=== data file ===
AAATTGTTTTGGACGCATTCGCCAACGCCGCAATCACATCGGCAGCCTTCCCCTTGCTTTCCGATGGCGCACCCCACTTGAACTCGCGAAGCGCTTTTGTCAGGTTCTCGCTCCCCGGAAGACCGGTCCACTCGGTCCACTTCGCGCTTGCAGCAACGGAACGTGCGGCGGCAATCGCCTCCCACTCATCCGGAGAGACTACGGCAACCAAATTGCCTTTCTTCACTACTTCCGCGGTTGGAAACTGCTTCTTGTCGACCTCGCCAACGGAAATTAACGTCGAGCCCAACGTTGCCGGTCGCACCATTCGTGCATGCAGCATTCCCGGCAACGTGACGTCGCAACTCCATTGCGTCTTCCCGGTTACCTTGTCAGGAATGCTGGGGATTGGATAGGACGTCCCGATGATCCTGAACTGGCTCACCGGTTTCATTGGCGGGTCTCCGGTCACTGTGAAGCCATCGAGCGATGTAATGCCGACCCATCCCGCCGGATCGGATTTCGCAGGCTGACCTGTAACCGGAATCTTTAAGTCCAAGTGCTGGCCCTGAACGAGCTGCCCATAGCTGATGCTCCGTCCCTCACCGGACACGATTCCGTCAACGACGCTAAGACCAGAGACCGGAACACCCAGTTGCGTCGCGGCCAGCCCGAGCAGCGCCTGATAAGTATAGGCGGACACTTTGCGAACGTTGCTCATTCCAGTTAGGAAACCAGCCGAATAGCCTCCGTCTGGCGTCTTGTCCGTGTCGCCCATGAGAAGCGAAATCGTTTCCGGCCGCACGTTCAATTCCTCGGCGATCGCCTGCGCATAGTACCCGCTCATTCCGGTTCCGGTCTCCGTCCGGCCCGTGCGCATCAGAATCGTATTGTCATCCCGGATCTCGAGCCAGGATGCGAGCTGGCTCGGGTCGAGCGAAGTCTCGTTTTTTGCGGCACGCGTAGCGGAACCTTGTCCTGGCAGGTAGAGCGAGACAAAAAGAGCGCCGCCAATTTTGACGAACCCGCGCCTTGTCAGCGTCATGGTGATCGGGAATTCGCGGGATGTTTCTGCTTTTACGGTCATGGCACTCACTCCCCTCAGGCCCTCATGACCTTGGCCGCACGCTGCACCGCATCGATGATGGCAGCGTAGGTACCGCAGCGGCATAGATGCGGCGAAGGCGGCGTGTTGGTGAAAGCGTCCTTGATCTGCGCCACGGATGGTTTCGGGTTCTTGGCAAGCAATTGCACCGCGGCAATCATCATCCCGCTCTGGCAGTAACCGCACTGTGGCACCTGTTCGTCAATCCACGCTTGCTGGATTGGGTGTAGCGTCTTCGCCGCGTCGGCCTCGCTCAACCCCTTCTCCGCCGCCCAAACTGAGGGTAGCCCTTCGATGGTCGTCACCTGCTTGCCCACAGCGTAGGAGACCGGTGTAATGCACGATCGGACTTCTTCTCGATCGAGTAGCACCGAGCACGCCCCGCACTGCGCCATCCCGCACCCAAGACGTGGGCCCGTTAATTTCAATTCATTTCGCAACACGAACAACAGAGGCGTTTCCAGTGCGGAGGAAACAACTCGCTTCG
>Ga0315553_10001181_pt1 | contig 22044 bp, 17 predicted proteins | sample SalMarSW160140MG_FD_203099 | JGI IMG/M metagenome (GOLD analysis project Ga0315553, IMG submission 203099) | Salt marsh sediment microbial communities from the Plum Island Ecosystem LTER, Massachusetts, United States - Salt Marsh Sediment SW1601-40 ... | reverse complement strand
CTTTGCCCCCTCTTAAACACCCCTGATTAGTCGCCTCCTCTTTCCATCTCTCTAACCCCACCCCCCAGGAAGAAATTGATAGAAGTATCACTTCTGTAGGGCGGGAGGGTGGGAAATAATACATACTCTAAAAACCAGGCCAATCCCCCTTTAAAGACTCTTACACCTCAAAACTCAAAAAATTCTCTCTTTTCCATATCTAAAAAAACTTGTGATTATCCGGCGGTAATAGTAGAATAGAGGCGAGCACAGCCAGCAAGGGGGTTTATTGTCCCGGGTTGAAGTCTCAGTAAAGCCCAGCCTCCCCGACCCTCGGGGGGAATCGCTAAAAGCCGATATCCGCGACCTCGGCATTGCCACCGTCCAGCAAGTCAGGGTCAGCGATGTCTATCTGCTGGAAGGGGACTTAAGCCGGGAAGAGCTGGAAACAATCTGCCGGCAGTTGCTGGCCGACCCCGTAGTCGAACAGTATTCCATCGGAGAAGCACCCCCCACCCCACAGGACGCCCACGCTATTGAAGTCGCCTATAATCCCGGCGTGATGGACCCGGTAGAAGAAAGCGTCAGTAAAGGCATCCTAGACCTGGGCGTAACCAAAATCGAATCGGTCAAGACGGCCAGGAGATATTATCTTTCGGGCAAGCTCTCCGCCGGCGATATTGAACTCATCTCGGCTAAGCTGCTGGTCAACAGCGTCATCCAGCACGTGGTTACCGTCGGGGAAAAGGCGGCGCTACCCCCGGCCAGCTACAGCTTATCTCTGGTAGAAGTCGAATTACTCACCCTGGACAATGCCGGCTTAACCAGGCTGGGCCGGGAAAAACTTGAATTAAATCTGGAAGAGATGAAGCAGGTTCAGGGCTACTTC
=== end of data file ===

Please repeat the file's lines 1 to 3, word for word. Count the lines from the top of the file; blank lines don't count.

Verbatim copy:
AAATTGTTTTGGACGCATTCGCCAACGCCGCAATCACATCGGCAGCCTTCCCCTTGCTTTCCGATGGCGCACCCCACTTGAACTCGCGAAGCGCTTTTGTCAGGTTCTCGCTCCCCGGAAGACCGGTCCACTCGGTCCACTTCGCGCTTGCAGCAACGGAACGTGCGGCGGCAATCGCCTCCCACTCATCCGGAGAGACTACGGCAACCAAATTGCCTTTCTTCACTACTTCCGCGGTTGGAAACTGCTTCTTGTCGACCTCGCCAACGGAAATTAACGTCGAGCCCAACGTTGCCGGTCGCACCATTCGTGCATGCAGCATTCCCGGCAACGTGACGTCGCAACTCCATTGCGTCTTCCCGGTTACCTTGTCAGGAATGCTGGGGATTGGATAGGACGTCCCGATGATCCTGAACTGGCTCACCGGTTTCATTGGCGGGTCTCCGGTCACTGTGAAGCCATCGAGCGATGTAATGCCGACCCATCCCGCCGGATCGGATTTCGCAGGCTGACCTGTAACCGGAATCTTTAAGTCCAAGTGCTGGCCCTGAACGAGCTGCCCATAGCTGATGCTCCGTCCCTCACCGGACACGATTCCGTCAACGACGCTAAGACCAGAGACCGGAACACCCAGTTGCGTCGCGGCCAGCCCGAGCAGCGCCTGATAAGTATAGGCGGACACTTTGCGAACGTTGCTCATTCCAGTTAGGAAACCAGCCGAATAGCCTCCGTCTGGCGTCTTGTCCGTGTCGCCCATGAGAAGCGAAATCGTTTCCGGCCGCACGTTCAATTCCTCGGCGATCGCCTGCGCATAGTACCCGCTCATTCCGGTTCCGGTCTCCGTCCGGCCCGTGCGCATCAGAATCGTATTGTCATCCCGGATCTCGAGCCAGGATGCGAGCTGGCTCGGGTCGAGCGAAGTCTCGTTTTTTGCGGCACGCGTAGCGGAACCTTGTCCTGGCAGGTAGAGCGAGACAAAAAGAGCGCCGCCAATTTTGACGAACCCGCGCCTTGTCAGCGTCATGGTGATCGGGAATTCGCGGGATGTTTCTGCTTTTACGGTCATGGCACTCACTCCCCTCAGGCCCTCATGACCTTGGCCGCACGCTGCACCGCATCGATGATGGCAGCGTAGGTACCGCAGCGGCATAGATGCGGCGAAGGCGGCGTGTTGGTGAAAGCGTCCTTGATCTGCGCCACGGATGGTTTCGGGTTCTTGGCAAGCAATTGCACCGCGGCAATCATCATCCCGCTCTGGCAGTAACCGCACTGTGGCACCTGTTCGTCAATCCACGCTTGCTGGATTGGGTGTAGCGTCTTCGCCGCGTCGGCCTCGCTCAACCCCTTCTCCGCCGCCCAAACTGAGGGTAGCCCTTCGATGGTCGTCACCTGCTTGCCCACAGCGTAGGAGACCGGTGTAATGCACGATCGGACTTCTTCTCGATCGAGTAGCACCGAGCACGCCCCGCACTGCGCCATCCCGCACCCAAGACGTGGGCCCGTTAATTTCAATTCATTTCGCAACACGAACAACAGAGGCGTTTCCAGTGCGGAGGAAACAACTCGCTTCG
>Ga0315553_10001181_pt1 | contig 22044 bp, 17 predicted proteins | sample SalMarSW160140MG_FD_203099 | JGI IMG/M metagenome (GOLD analysis project Ga0315553, IMG submission 203099) | Salt marsh sediment microbial communities from the Plum Island Ecosystem LTER, Massachusetts, United States - Salt Marsh Sediment SW1601-40 ... | reverse complement strand
CTTTGCCCCCTCTTAAACACCCCTGATTAGTCGCCTCCTCTTTCCATCTCTCTAACCCCACCCCCCAGGAAGAAATTGATAGAAGTATCACTTCTGTAGGGCGGGAGGGTGGGAAATAATACATACTCTAAAAACCAGGCCAATCCCCCTTTAAAGACTCTTACACCTCAAAACTCAAAAAATTCTCTCTTTTCCATATCTAAAAAAACTTGTGATTATCCGGCGGTAATAGTAGAATAGAGGCGAGCACAGCCAGCAAGGGGGTTTATTGTCCCGGGTTGAAGTCTCAGTAAAGCCCAGCCTCCCCGACCCTCGGGGGGAATCGCTAAAAGCCGATATCCGCGACCTCGGCATTGCCACCGTCCAGCAAGTCAGGGTCAGCGATGTCTATCTGCTGGAAGGGGACTTAAGCCGGGAAGAGCTGGAAACAATCTGCCGGCAGTTGCTGGCCGACCCCGTAGTCGAACAGTATTCCATCGGAGAAGCACCCCCCACCCCACAGGACGCCCACGCTATTGAAGTCGCCTATAATCCCGGCGTGATGGACCCGGTAGAAGAAAGCGTCAGTAAAGGCATCCTAGACCTGGGCGTAACCAAAATCGAATCGGTCAAGACGGCCAGGAGATATTATCTTTCGGGCAAGCTCTCCGCCGGCGATATTGAACTCATCTCGGCTAAGCTGCTGGTCAACAGCGTCATCCAGCACGTGGTTACCGTCGGGGAAAAGGCGGCGCTACCCCCGGCCAGCTACAGCTTATCTCTGGTAGAAGTCGAATTACTCACCCTGGACAATGCCGGCTTAACCAGGCTGGGCCGGGAAAAACTTGAATTAAATCTGGAAGAGATGAAGCAGGTTCAGGGCTACTTC